The restaurant industry saw some of the most trying times during the COVID-19 pandemic. Out of the necessity to keep their business open, many owners started looking towards new restaurant technology to keep their doors open. Online ordering had already started making up more and more of restaurant sales leading up to the initial lockdown but new restaurant analytics are projecting that the food delivery market is going to be worth billions more this coming year.
With all of these transitions over to new digital food technology, software companies and operations managers began teaming up to address the need for order management to be integrated into a new or existing restaurant SaaS. Restaurant tech is now more robust than ever, providing more efficient systems from the customer-facing ordering to the back of house operations.
We've seen an unprecedented amount of restaurant innovation come out of the pandemic, better described as a complete restaurant revolution! Some changes were slight, such as moving to only outdoor seating or pushing takeaway as the primary option to order. More impressive improvements include things such as completely contactless ordering and automated kitchens that rely on mechanical components for certain tasks rather than the human touch.
An entire industry has actually spun off of the traditional restaurant path and that's the concept of ghost kitchens. Ghost kitchens leverage all of the new restaurant technology to make order and menu management completely digital, as well as no longer offering any customer-facing space. Removing the extra services means less money needed to keep the kitchen going. No dining room to staff, tables to clean, customers to keep satisfied or altercations to be managed. With ghost kitchens, customers simply have to be impressed by the food and on-time delivery, no more fanfare on the walls or buying new furnishings to create the right atmosphere.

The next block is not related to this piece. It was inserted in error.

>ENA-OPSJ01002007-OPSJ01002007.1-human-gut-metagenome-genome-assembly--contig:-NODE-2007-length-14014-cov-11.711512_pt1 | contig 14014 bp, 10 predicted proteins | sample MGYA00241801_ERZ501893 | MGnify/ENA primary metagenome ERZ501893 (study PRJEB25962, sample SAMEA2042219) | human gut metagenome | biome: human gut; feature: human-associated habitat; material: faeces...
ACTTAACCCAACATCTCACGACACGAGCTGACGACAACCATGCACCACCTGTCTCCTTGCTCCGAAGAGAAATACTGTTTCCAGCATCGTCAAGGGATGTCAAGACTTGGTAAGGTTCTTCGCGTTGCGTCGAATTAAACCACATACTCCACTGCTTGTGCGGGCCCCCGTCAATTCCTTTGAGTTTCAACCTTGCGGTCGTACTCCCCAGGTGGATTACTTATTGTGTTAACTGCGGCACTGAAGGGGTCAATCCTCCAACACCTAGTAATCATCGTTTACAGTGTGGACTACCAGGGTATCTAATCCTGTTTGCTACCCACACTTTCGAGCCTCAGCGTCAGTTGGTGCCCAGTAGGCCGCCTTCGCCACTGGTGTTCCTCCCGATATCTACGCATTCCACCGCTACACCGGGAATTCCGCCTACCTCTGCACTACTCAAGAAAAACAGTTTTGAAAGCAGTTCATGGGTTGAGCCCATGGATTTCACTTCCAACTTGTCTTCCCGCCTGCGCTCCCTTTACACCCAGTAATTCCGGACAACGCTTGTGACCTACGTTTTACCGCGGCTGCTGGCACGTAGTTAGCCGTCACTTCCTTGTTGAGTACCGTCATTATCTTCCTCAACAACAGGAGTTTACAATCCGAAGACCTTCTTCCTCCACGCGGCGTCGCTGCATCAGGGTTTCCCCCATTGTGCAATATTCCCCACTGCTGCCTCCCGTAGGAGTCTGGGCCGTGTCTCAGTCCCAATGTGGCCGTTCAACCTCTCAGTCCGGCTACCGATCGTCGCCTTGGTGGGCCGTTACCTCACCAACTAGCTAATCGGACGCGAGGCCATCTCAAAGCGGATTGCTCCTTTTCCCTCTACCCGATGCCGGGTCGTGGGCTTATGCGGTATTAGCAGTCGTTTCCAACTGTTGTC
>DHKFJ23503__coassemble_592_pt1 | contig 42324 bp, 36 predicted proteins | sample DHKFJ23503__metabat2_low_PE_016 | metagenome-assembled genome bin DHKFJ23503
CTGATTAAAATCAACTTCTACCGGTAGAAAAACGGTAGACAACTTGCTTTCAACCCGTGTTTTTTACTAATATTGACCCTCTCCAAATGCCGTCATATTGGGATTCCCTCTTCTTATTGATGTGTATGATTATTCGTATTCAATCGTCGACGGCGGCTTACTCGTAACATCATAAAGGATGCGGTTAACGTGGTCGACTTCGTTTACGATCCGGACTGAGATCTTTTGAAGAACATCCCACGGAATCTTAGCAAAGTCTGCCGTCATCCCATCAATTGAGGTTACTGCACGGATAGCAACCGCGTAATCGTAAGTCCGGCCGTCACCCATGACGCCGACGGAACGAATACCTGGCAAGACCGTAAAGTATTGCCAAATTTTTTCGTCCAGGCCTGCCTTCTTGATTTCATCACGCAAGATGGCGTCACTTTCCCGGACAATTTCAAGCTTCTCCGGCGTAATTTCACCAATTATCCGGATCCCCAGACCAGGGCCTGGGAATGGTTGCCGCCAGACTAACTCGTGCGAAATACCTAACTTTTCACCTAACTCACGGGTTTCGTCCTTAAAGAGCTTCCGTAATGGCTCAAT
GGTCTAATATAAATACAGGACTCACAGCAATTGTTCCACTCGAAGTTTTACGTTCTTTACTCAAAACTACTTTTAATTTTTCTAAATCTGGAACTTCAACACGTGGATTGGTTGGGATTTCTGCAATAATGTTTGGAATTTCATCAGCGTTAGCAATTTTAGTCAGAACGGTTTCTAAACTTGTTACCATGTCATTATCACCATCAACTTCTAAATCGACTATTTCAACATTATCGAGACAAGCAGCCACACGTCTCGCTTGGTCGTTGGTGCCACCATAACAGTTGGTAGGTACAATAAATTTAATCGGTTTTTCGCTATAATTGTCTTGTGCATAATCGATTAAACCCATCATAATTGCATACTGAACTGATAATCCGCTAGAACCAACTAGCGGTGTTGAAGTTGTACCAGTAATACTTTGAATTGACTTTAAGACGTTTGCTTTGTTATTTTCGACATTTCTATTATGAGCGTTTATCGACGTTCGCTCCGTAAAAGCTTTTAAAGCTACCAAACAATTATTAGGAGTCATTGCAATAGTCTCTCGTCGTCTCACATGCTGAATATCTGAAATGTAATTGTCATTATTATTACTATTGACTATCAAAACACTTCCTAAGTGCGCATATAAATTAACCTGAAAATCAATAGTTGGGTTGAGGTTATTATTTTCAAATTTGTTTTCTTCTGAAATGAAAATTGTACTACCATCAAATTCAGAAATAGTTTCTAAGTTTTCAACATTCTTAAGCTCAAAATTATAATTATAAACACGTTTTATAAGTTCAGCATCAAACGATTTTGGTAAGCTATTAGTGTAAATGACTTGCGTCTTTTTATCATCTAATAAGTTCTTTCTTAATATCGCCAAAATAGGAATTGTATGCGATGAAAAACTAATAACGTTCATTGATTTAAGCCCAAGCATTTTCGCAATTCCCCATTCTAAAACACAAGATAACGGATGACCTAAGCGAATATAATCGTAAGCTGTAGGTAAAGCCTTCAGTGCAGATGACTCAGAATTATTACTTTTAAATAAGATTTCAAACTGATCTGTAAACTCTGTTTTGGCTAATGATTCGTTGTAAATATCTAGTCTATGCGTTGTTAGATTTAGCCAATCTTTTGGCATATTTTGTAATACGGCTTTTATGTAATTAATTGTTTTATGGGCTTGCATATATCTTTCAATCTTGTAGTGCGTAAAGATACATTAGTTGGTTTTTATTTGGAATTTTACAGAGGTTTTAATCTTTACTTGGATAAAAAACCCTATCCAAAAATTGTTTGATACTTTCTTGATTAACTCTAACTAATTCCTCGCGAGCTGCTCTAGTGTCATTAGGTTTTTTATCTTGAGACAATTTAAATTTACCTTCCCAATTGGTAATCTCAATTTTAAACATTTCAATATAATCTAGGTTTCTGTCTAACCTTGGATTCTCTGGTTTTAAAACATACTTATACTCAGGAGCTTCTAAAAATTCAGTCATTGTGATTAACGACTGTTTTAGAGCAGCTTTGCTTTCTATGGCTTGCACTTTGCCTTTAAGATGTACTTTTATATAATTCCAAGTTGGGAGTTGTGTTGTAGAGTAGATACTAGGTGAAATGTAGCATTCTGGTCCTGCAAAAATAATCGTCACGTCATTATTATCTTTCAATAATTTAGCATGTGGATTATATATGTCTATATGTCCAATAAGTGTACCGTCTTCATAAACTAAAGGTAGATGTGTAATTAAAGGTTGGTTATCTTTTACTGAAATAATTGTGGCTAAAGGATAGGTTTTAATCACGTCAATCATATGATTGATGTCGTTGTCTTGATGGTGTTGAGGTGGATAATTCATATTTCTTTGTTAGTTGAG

With the transition to a completely digital experience in dining comes new opportunities to focus on that will improve your business both financially and customer experience-wise. One such option is partnering with another kitchen to help support orders from your customers. Sharing customers or having food prepper from another chef has been a touchy subject as every restaurant has its own flair and flavor, but this technique can let a kitchen focus on their signature dishes while the regular to-go orders are handled elsewhere.
Driving these extra to-go orders is the availability for a restaurant to list themselves on as many delivery apps as possible in the area. Yes there is cost associated with adding another kitchen, but it still means more orders and more revenue at the end of the day. If increasing profits is the goal but you're already handling as much business as possible, then there are other ways to help offset some overhead.
Eco-friendly practices have mainly been seen in the form of recyclable straws and cups marketed from major food chains to make consumers feel better about buying from them. It's a step, but there are so many other options to be more eco-friendly that it's surprising more aren't in use on a larger scale.
So far the largest push in the restaurant industry this year is reducing food waste across the board. Some kitchens are paring down the menu to primarily include dishes that can be made with locally sourced ingredients, changing with the harvest seasons which gives customers something new and exciting to try. Portion control is also another area of concern, for consumers and owners alike.
Dishes that always have leftovers should be made smaller to avoid extra trash for takeout containers which could actually be replaced as well so that your to-go boxes are destined for the recycle center and not the dumpster. Kitchen pop-ups that only appear for a short time have even started giving out reusable containers that customers can use at home or bring back later for a discount on their next meal.
Overall, the storm that shook the world is slowly fading out and opening up the skies for restaurant innovation. Since a majority of the food technology and order/menu management platforms have hit their current limit, owners are having to look at the rest of their processes in order to find their next project. Thankfully this has led to sustainability as the next course of action, creating a race to become the kitchen with the smallest carbon footprint.